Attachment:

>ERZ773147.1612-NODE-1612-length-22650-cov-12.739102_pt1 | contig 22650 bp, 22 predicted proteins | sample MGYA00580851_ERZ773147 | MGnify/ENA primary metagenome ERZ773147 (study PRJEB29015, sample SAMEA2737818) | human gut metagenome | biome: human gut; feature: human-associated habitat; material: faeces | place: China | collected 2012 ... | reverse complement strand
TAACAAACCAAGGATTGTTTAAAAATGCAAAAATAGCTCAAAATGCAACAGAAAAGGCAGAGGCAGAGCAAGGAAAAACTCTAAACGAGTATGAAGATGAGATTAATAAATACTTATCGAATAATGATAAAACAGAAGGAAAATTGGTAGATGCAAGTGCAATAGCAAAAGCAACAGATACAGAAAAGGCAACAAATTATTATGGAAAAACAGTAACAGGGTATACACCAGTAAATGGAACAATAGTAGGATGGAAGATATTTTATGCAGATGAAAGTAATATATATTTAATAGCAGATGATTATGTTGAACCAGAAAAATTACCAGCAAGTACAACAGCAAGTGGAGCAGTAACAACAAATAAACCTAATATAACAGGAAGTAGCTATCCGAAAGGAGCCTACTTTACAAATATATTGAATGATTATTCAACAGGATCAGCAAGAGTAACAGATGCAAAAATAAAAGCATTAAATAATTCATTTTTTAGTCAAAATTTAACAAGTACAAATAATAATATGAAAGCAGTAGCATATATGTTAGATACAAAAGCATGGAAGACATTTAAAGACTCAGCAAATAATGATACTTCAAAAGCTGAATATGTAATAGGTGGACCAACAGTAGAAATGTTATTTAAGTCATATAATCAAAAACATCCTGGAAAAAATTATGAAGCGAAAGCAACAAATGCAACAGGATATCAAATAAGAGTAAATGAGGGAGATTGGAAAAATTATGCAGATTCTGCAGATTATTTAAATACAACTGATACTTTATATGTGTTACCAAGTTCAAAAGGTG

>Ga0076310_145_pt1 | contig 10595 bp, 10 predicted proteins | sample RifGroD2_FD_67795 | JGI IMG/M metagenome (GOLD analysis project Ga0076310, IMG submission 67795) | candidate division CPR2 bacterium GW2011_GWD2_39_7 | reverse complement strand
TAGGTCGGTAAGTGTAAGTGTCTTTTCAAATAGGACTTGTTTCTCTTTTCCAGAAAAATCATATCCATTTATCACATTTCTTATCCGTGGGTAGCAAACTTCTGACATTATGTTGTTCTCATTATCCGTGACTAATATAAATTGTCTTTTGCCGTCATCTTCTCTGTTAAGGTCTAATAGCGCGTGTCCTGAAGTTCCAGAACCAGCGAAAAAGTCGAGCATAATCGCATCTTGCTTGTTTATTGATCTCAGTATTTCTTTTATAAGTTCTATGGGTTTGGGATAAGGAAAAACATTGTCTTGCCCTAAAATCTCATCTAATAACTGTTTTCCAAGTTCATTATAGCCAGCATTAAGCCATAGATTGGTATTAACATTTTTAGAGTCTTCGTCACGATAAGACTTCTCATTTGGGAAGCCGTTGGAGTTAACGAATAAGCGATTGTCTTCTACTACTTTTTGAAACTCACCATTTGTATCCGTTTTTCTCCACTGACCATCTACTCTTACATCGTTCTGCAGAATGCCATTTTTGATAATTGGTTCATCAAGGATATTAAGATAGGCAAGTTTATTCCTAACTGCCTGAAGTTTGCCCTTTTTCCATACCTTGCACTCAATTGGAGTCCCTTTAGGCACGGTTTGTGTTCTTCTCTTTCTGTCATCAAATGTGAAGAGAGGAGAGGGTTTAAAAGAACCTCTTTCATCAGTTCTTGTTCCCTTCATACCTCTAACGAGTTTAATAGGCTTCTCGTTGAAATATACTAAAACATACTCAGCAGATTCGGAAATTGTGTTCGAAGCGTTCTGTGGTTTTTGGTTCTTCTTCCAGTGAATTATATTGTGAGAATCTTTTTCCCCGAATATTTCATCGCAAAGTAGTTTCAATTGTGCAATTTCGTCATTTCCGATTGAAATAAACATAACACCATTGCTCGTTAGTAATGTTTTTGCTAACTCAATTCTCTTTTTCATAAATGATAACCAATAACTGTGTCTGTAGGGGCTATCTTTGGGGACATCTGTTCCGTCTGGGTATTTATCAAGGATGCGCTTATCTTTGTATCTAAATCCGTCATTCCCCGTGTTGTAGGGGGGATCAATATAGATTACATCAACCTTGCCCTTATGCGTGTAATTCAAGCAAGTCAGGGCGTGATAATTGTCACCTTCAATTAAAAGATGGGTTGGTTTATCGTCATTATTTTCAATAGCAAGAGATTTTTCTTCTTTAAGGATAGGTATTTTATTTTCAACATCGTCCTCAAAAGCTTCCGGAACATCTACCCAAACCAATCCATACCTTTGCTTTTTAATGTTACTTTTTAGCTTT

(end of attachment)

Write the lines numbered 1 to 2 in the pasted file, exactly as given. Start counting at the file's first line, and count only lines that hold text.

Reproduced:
>ERZ773147.1612-NODE-1612-length-22650-cov-12.739102_pt1 | contig 22650 bp, 22 predicted proteins | sample MGYA00580851_ERZ773147 | MGnify/ENA primary metagenome ERZ773147 (study PRJEB29015, sample SAMEA2737818) | human gut metagenome | biome: human gut; feature: human-associated habitat; material: faeces | place: China | collected 2012 ... | reverse complement strand
TAACAAACCAAGGATTGTTTAAAAATGCAAAAATAGCTCAAAATGCAACAGAAAAGGCAGAGGCAGAGCAAGGAAAAACTCTAAACGAGTATGAAGATGAGATTAATAAATACTTATCGAATAATGATAAAACAGAAGGAAAATTGGTAGATGCAAGTGCAATAGCAAAAGCAACAGATACAGAAAAGGCAACAAATTATTATGGAAAAACAGTAACAGGGTATACACCAGTAAATGGAACAATAGTAGGATGGAAGATATTTTATGCAGATGAAAGTAATATATATTTAATAGCAGATGATTATGTTGAACCAGAAAAATTACCAGCAAGTACAACAGCAAGTGGAGCAGTAACAACAAATAAACCTAATATAACAGGAAGTAGCTATCCGAAAGGAGCCTACTTTACAAATATATTGAATGATTATTCAACAGGATCAGCAAGAGTAACAGATGCAAAAATAAAAGCATTAAATAATTCATTTTTTAGTCAAAATTTAACAAGTACAAATAATAATATGAAAGCAGTAGCATATATGTTAGATACAAAAGCATGGAAGACATTTAAAGACTCAGCAAATAATGATACTTCAAAAGCTGAATATGTAATAGGTGGACCAACAGTAGAAATGTTATTTAAGTCATATAATCAAAAACATCCTGGAAAAAATTATGAAGCGAAAGCAACAAATGCAACAGGATATCAAATAAGAGTAAATGAGGGAGATTGGAAAAATTATGCAGATTCTGCAGATTATTTAAATACAACTGATACTTTATATGTGTTACCAAGTTCAAAAGGTG